Nonetheless, the poll tax was used to keep Black and Mexican American citizens from voting. In addition to the poll tax, there were also the literacy tests and the Ku Klux Klan. [4] Although poll taxes were ended in 1966 by Proposition Prop 7 on a vote of 659,604 in favor of repealing the poll tax to 466,199 against, it wasn’t until 2009 that the Texas Constitution was officially amended on a resolution sponsored by then-State Representative Alma Allen, a Black Democrat from Houston. [5]

The poll tax was ostensibly to ensure that only authorized voters cast votes. However, abusive party politics used the poll taxes as means to win elections by paying the poll taxes for voters, whether they were eligible to vote or not.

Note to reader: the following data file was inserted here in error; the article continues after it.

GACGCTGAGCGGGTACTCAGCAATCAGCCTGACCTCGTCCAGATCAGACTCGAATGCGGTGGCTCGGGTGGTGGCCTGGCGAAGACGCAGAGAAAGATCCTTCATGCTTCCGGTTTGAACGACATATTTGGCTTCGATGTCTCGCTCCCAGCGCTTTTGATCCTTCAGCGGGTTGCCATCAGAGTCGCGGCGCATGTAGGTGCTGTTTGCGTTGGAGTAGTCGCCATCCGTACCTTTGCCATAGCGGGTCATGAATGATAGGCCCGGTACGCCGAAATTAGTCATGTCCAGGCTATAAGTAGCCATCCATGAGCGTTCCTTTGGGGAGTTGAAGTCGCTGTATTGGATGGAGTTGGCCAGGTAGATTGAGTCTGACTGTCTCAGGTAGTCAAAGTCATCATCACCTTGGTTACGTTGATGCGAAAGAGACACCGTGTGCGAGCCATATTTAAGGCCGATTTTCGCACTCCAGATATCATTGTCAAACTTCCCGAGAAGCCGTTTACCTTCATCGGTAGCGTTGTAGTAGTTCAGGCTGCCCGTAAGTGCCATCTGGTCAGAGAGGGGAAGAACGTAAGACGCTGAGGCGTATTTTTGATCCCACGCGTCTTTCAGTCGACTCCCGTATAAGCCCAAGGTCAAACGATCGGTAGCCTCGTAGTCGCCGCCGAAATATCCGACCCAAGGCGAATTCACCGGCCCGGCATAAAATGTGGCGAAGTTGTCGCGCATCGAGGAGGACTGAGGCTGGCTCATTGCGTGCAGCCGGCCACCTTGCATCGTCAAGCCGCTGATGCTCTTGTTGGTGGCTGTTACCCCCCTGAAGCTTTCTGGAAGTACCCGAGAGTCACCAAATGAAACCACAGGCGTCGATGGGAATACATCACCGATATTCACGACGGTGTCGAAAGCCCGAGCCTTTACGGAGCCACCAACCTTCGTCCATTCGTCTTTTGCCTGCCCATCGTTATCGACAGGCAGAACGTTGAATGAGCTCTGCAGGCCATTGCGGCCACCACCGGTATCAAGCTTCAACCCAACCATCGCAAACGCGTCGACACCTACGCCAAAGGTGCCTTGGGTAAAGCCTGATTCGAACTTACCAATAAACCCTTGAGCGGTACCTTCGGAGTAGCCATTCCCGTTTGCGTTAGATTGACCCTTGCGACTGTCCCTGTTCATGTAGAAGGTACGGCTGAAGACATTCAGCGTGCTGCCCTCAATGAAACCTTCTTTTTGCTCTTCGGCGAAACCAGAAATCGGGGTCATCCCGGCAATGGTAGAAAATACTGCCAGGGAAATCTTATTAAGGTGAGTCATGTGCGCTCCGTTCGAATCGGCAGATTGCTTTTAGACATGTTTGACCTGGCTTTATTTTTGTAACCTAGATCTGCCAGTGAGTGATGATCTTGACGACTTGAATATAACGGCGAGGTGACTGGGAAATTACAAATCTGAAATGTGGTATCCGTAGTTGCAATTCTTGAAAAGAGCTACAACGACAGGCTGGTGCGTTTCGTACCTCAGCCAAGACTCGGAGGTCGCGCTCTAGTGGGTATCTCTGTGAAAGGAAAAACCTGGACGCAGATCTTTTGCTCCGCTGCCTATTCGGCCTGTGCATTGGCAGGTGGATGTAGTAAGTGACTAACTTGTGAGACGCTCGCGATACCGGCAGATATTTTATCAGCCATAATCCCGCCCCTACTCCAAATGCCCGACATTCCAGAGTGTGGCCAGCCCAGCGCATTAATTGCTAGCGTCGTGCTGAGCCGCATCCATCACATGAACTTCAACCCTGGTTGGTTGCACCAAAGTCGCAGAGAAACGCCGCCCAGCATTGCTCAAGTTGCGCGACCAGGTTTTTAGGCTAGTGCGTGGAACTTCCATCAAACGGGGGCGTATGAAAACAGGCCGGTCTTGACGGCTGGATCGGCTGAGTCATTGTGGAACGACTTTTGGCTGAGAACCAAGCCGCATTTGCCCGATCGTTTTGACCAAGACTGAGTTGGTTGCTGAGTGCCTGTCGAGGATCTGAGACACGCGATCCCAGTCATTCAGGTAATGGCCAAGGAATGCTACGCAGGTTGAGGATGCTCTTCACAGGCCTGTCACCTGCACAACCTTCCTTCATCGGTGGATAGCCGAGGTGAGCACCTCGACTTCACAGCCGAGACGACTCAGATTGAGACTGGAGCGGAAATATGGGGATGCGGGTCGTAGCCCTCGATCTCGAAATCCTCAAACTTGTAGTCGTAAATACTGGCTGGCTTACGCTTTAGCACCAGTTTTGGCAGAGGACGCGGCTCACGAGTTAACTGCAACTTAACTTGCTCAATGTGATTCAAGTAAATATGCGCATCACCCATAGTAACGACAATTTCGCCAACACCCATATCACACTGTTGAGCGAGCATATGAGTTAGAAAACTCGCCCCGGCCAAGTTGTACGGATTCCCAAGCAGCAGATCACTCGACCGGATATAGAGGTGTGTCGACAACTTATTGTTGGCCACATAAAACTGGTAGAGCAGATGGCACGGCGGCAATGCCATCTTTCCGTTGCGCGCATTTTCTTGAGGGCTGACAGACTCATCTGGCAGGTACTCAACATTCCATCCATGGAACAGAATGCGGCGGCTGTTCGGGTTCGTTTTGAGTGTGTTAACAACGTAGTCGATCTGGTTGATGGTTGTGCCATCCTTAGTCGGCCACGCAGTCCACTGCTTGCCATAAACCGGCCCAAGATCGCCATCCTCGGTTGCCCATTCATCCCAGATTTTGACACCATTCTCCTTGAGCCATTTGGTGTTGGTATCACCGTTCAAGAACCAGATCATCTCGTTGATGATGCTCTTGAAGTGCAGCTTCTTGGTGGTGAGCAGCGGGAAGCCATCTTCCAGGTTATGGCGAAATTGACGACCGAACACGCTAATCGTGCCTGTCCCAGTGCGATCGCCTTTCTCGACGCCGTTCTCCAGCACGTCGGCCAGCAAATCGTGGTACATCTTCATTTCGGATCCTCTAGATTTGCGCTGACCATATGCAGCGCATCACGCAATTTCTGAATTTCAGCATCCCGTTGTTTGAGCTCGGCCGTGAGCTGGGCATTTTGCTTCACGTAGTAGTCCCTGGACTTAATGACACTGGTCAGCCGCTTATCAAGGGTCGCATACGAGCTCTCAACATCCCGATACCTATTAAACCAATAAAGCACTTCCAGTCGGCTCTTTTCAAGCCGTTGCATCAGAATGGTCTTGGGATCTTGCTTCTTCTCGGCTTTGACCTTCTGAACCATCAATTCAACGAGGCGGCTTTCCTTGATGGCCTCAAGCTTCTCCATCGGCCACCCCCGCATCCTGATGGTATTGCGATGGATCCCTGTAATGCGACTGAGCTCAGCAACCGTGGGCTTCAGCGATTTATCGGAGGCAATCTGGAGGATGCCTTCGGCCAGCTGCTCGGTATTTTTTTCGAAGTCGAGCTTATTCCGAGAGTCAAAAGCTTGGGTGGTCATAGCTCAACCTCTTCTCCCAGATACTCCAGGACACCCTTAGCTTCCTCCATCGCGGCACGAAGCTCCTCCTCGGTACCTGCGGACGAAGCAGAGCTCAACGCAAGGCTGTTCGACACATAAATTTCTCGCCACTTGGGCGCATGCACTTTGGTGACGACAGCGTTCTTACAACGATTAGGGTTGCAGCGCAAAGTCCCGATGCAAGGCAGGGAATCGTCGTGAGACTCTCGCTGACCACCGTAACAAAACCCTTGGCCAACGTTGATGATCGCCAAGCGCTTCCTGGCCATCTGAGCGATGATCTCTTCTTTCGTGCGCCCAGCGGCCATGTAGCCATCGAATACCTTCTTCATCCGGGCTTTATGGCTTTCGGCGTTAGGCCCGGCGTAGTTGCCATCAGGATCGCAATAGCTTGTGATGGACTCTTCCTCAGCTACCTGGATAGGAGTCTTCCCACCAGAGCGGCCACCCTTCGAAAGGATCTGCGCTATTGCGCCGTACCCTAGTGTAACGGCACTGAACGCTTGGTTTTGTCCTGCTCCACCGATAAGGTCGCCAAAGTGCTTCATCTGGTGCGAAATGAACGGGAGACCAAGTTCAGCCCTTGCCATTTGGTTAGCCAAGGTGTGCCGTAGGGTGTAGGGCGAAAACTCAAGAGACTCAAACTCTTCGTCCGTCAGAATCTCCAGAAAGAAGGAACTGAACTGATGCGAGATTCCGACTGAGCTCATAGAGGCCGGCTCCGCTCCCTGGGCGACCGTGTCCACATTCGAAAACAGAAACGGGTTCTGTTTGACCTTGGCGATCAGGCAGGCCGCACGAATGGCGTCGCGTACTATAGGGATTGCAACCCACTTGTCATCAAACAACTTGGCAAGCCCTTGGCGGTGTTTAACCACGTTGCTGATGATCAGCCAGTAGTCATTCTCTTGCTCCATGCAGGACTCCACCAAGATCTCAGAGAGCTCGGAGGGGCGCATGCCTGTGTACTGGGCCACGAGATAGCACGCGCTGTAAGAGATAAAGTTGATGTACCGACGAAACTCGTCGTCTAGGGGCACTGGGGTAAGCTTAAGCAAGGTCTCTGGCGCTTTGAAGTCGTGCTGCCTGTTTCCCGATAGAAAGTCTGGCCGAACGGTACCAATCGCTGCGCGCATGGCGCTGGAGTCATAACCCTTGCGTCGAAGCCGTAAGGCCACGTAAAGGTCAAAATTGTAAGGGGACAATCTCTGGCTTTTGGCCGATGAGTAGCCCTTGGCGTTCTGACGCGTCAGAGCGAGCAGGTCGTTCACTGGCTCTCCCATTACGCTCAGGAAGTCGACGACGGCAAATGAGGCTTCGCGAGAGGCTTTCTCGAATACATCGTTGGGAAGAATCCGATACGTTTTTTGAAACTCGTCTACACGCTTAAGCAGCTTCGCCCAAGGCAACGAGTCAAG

On January 7, 1903, the El Paso Herald Post reported that there was a “rush on the city and county collector’s office for the payment of poll tax for Mexicans.” By early January, “over a thousand poll taxes” had been paid and officials predicted “that more than” 2,500 poll taxes were expected to be collected. Although each citizen was to pay their own poll taxes, two factions of the El Paso Democratic Party were collecting people and paying their poll taxes. “The bosses and ward heelers are working just as hard as ever to get their men in line and the silver dollars are being passed in to the hard working collectors and deputies in a steady stream,” read the newspaper account. One faction, the Morehead faction asserted that it had the majority, claiming having all the “genuine Mexican voters” and they were not taking others, they proclaimed. [6]